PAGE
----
A mother and daughter were crushed to death when their dilapidated house collapsed on January 5 at Bonasika, in the interior of Guyana near the Essequibo River. When I saw the pix of the rickety house, I was moved me to tears.
I saw some pictures posted by Dr Vishnu Bandhu of URP distributing holiday hampers to families with houses not much different from the collapsed house. These dwellings are reminiscent of the Indian indentureship era (1838 to 1920) when Indians were placed in uninhabitable structures. They restructured these (looked like stables) to make them livable quarters. The pictures reveal that families in many parts of Guyana still live in unsafe squalid conditions and in extreme poverty. Government should conduct a housing survey and provide assistance to the very poor to improve habitable conditions. The head of the household, Mr. Sookdeo, was working on his farm in the backdam. Did he ever receive government assistance on food production? The Ministry of Agriculture should have a survey done to assess the needs of poor farmers and help them grow food. As pictures reveal and in conversations I had with poor people, things have not changed that much since colonial times for the downtrodden. The poor is still neglected in what is supposed to be a socialist county.
It is difficult to understand how observers, passersby, political figures, and government staff did not notice that the victims Chandra/Sookdeo and the rest of the family needed help? Clearly, this humble family lived in unimagined decrepit conditions. How could government workers have missed the family in their house to house engagement with the public on several occasions? Staff went out to gather information on distributing various grants (Covid stimulus), hampers to the poor, flood grants, school uniform and we care grants, and other types of social welfare grants. Staff supposedly went house to house. When the grants were given put, was this family missed? No staff took notice that a house was in very bad condition? Did the staff inform superiors of what they saw or that a house with kids was missed or that children in that location were not registered for school? No one came back to check on the family! Are staff so uncaring and lacking in empathy? In the US, it is mandatory for all government employees (including teachers) to report what can be considered as “child neglect” or unsafe housing conditions. Government employees can be brought up on criminal charges and lose their jobs for failing to file reports or inform superiors. The staff at responsible Ministries, past and present, failed the Chandra/Sookdeo family.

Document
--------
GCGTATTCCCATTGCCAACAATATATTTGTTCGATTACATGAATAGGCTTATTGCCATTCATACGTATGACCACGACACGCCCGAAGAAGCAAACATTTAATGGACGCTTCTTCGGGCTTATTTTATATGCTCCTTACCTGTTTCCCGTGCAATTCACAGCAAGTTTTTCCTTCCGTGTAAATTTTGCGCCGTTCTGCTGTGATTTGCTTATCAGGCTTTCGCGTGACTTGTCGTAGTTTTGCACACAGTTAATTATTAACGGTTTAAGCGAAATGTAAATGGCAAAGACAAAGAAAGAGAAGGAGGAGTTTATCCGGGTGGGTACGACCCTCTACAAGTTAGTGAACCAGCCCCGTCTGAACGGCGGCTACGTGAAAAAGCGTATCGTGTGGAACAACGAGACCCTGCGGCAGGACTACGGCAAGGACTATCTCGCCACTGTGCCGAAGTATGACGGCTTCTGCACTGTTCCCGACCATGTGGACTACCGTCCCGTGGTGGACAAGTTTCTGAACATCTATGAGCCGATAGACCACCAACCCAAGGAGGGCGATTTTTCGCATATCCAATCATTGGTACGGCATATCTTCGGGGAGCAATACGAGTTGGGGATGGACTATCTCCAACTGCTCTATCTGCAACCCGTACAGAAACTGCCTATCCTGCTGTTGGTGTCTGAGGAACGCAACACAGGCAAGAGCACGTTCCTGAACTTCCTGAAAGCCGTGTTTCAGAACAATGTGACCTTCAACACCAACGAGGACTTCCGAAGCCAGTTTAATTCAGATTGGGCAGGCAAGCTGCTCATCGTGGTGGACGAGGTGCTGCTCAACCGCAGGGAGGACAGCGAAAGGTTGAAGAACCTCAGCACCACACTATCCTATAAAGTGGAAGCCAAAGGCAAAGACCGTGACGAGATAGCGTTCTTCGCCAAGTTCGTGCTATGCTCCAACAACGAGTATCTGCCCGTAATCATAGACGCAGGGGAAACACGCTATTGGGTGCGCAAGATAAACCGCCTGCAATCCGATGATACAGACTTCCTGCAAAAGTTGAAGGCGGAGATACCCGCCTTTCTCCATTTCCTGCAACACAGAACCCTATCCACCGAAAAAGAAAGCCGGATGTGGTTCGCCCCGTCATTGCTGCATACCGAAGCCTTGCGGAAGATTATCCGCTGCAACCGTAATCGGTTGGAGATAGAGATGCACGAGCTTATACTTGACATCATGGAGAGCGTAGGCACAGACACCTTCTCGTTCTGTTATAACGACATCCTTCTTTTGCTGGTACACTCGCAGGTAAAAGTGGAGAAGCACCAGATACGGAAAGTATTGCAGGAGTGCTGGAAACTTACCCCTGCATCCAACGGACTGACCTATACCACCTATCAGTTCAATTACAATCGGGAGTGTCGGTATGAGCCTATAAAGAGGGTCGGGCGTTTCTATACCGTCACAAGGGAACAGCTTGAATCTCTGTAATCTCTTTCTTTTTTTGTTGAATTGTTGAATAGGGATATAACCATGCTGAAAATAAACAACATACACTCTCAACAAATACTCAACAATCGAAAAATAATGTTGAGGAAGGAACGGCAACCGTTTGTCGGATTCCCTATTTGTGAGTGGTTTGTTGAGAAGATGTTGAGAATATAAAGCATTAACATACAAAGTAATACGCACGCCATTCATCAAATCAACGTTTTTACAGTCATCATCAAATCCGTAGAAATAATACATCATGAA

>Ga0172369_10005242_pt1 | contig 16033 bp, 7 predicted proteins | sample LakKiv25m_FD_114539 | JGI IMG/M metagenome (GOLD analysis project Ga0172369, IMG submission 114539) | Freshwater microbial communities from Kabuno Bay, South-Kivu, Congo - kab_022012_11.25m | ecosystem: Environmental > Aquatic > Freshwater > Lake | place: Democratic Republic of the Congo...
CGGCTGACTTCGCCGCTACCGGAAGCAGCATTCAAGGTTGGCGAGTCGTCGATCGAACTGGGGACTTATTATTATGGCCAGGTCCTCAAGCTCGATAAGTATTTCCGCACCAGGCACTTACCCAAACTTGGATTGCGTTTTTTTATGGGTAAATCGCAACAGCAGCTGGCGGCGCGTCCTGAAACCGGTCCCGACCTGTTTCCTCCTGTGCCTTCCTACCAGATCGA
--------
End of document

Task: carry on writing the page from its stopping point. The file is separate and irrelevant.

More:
One silver lining is I learn that Minister Indar Deodat and other government officials (regional and local NDC) have reached out to the family as well as other families that recently experienced tragedies and have provided much needed assistance during their bereavement. I applaud the Minister for his work reaching out to neglected communities and those at the bottom that tend to neglect. Community folks told me he often spent his personal money to help the downtrodden. Other Ministers should emulate his compassion and style! What we also need is pro-active work to prevent these kinds of tragedies.
The Guyana Times reported that the Guyana Hindu Dharmic Sabha Essequibo Praant on Saturday donated some items to two families at Bonasika Island, in the Essequibo River.
The organisation, in collaboration with the Ministry of Human Services and Social Security and some businesses have assisted the families. I applaud their contributions. More needs to be done for this family!
The government should tap into the natural resource fund to address extreme poverty like housing and job creation rather than for massive white elephant projects. The poor should be the priority for the NRF. The government should immediately made available a house for the Sookdeo family.